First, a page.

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Driving Self-Storage Revenue With Truck Rental

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By CJ Steen

The truck-rental concept has been around for more than 70 years. It’s an attractive business because it’s fairly simple to implement and manage. To start, you just need a truck, rental insurance and attractive vehicle graphics. There are several companies that make the whole process simple for a self-storage operation of any size, and the start-up costs are very affordable.

Here’s are some simple and unique ways to add or expand a truck-rental program to create a superior profit center.

Truck Money

Truck rentals are an excellent service to offer to your self-storage tenants and a great way to turn extra profit. Renters generally need a truck to move their stuff into their unit. Why not be the one to provide it? It not only benefits your customers, it increases your visibility, occupancy, revenue and competitive edge.

While most operators offer free use of the facility truck to new customers, there are other ways to profit from your program. First and foremost, you can rent the truck to non-tenants for a fee. For both storage and truck-only customers, here are some other income generators:

  • Charge for mileage. Many operators offer a set number of miles for free, and then charge 99 cents for each additional.
  • Charge an hourly rate beyond an allotted time.
  • Apply refueling charges if a tenant fails to gas up.
  • Add a cleaning fee if the truck is returned dirty or full of trash.
  • Rent out hand trucks and furniture blankets.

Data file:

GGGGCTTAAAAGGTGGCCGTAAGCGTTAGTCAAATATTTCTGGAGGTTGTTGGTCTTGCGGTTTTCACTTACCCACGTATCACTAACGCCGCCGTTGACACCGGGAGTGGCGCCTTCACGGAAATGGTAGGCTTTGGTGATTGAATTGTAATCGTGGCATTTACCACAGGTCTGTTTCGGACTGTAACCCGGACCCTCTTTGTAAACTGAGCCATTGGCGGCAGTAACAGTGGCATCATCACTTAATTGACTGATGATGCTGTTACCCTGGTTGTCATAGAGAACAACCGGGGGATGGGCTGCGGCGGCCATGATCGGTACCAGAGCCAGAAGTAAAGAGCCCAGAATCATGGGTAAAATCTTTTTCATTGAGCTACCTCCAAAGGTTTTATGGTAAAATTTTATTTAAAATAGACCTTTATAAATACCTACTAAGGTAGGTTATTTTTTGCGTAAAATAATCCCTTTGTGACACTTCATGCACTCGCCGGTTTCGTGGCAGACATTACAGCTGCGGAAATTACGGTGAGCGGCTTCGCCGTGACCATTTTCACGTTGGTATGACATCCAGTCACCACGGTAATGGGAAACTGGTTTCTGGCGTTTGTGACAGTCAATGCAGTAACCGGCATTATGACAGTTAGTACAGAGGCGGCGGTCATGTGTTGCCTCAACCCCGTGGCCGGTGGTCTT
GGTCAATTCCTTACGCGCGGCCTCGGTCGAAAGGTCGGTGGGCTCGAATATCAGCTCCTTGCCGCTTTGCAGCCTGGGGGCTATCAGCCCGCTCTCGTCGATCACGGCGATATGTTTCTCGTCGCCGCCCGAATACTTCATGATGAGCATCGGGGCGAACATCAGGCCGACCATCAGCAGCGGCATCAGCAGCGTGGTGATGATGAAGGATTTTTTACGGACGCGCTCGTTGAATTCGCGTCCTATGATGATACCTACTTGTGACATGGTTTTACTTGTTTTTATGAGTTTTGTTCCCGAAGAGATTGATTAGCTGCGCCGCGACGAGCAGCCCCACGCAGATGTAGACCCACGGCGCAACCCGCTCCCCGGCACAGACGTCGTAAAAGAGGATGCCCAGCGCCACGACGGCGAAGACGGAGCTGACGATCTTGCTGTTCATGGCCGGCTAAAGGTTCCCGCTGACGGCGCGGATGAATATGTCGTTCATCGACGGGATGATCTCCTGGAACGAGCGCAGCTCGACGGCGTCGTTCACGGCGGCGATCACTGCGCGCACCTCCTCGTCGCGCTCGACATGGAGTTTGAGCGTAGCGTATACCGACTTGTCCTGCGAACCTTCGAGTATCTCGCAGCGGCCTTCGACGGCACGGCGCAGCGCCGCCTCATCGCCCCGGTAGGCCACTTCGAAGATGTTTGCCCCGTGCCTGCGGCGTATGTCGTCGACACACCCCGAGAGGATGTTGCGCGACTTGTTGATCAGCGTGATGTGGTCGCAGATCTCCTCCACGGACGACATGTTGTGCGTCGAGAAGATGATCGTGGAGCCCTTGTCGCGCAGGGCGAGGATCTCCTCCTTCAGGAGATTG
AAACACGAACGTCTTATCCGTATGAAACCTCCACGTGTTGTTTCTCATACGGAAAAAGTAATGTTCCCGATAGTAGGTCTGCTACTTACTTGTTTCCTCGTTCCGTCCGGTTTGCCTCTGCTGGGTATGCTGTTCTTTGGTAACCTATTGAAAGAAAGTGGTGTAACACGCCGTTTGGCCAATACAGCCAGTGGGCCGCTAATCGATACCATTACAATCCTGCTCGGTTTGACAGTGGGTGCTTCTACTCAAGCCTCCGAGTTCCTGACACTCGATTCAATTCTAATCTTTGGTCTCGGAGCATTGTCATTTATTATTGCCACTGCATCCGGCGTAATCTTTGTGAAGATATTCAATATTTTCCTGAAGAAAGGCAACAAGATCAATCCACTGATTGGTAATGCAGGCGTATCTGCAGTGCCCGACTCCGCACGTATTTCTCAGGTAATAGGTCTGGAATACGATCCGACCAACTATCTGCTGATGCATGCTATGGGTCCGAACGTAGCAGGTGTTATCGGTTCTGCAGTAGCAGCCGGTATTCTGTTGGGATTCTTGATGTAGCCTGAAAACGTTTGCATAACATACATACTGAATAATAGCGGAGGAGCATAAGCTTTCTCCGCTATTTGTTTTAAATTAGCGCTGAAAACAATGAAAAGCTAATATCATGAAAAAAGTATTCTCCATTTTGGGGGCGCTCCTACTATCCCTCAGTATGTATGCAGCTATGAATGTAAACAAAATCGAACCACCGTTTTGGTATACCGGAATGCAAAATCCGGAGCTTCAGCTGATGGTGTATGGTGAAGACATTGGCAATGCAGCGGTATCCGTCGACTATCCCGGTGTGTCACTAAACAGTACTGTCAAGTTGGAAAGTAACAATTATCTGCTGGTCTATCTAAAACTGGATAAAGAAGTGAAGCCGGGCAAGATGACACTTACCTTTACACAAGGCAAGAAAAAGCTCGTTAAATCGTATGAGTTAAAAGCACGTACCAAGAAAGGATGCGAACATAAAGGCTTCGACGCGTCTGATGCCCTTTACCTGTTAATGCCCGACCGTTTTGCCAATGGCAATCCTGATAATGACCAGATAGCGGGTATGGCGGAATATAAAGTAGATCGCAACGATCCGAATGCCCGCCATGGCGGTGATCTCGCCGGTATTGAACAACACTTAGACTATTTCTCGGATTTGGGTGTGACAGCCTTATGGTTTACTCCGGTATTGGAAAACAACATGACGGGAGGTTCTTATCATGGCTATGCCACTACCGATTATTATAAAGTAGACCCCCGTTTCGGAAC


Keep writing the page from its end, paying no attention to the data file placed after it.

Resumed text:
While all of these fees are nominal, they can add substantial revenue over time.

Another way to make money with your truck is to rent advertising space on the back door. Divide the door into six to eight spaces and charge $150 to $200 for each. This can offset the cost of your truck if you’re leasing it, cover some of the insurance costs, or just be pure profit.

Mini-Move Money

While the suggestions above are some of the more common ways to profit from a truck-rental program, there’s another opportunity that may be a perfect fit for your facility. Here’s a great example from my own life:

My family recently moved my 98-year-old great-grandmother, Nanny, to an assisted-living facility. Nanny is an amazing woman who lived in the same home her husband built more than 70 years ago. She collected dolls, and her basement contained hundreds of them. We had to rent a truck to donate some of the dolls, store some of the sentimental ones, and even take some to auction. We also hired movers to relocate Nanny’s furniture to her new home. This cost around $300.

After a few months, Nanny had to move to a new room within the assisted-living center. One company had an alliance with the facility to assist in moving residents’ belongings from room to room. This time, it cost $350 to move her things. The movers also have a store where they sell furniture on consignment.

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